The world is changing rapidly, our dependence on energy, both for human well-being and for the continued development of society, has increased dramatically.

Since Pakistan’s power sector is the largest contributor to GHG emissions, thermal generation accounts for the largest share of electricity generation. According to the Economic Survey of Pakistan 2020-21, the share of thermal power in 2021 (July-April) increased to 59.4% from 58.4% in 2020 (July-April).

Therefore, it is imperative to consider alternative/carbon-free means of electricity generation. After thermal, hydel has the largest share of electricity production and its share fell to 30.5% in 2021 (July-April) from 30.9% in 2020 (July-April).

Also, due to the increasing demand for energy, we cannot rely on hydel, as a major contributor to electricity generation, in the long term, as water resources are being depleted faster and faster. in the world in general and in Pakistan in particular. While nuclear and renewable energies have respectively only 7.8% and 2.23% of shares in the production of electricity.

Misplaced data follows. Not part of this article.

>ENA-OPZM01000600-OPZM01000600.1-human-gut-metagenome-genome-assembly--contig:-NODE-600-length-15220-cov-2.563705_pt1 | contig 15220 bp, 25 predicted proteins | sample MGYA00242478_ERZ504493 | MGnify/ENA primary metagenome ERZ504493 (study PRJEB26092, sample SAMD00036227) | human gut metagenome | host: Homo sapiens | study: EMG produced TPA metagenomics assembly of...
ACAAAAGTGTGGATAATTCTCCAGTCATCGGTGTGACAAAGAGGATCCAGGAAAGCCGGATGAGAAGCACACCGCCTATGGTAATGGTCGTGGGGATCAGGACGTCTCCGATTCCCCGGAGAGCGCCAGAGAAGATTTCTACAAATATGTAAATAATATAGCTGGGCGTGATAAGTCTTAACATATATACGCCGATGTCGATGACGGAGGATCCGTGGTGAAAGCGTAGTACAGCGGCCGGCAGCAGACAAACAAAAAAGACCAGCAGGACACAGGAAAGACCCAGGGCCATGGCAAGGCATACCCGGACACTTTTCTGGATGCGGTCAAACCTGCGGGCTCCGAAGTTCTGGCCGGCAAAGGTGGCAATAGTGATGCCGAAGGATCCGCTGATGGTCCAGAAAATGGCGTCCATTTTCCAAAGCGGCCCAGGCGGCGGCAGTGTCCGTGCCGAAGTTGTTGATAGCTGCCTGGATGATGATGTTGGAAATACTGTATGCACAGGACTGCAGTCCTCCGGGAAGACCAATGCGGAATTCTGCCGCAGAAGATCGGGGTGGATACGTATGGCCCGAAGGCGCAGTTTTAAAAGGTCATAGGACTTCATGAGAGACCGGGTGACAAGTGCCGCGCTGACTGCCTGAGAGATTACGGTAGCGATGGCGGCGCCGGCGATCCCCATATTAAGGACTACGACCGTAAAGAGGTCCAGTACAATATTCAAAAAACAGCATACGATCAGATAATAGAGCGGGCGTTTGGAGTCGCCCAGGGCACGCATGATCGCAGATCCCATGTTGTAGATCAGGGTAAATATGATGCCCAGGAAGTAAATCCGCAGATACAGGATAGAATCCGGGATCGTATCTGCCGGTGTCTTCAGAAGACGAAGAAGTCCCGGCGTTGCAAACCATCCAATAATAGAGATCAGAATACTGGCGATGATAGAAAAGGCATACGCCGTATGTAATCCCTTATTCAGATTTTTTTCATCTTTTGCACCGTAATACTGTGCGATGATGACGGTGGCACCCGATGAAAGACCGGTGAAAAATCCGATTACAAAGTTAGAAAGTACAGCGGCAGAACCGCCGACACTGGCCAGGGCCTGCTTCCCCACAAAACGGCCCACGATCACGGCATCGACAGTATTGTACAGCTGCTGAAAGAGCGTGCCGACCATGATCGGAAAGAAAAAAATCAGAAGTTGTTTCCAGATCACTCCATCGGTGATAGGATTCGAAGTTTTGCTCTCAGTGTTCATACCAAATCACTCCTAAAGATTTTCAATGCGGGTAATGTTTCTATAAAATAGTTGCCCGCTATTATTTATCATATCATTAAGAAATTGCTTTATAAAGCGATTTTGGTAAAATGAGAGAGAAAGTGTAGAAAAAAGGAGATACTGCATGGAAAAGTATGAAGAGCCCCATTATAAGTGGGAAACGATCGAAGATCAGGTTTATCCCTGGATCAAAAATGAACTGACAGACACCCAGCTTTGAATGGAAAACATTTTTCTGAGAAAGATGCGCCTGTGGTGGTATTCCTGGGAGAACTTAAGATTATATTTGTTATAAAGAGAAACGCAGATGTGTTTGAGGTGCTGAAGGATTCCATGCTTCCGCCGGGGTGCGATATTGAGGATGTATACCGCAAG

The National Transmission and Dispatch Company (NTDC) has prepared the Indicative Generation Capacity Expansion Plan (IGCEP) 2018-40.

This plan is a component of the Integrated Energy Plan, which will integrate electricity, as well as oil demand and supply plans until 2047. Such pragmatic policy instruments are historic achievements for the entire energy sector. electricity from Pakistan.

The IGCE participates in the conversion of the electricity production sector from thermal to renewable energies and nuclear. Renewables like wind and solar are still dependent on the vagaries of the weather and their adoption is still in its infancy. There is no alternative available in terms of a reliable, economical and carbon-free replacement for nuclear energy.

Some myths exist about nuclear energy. Critics of nuclear power point to incidents such as Three Mile Island, Chernobyl and Fukushima, while ignoring how those incidents led to better security mechanisms and protocols to reduce the risk of future incidents.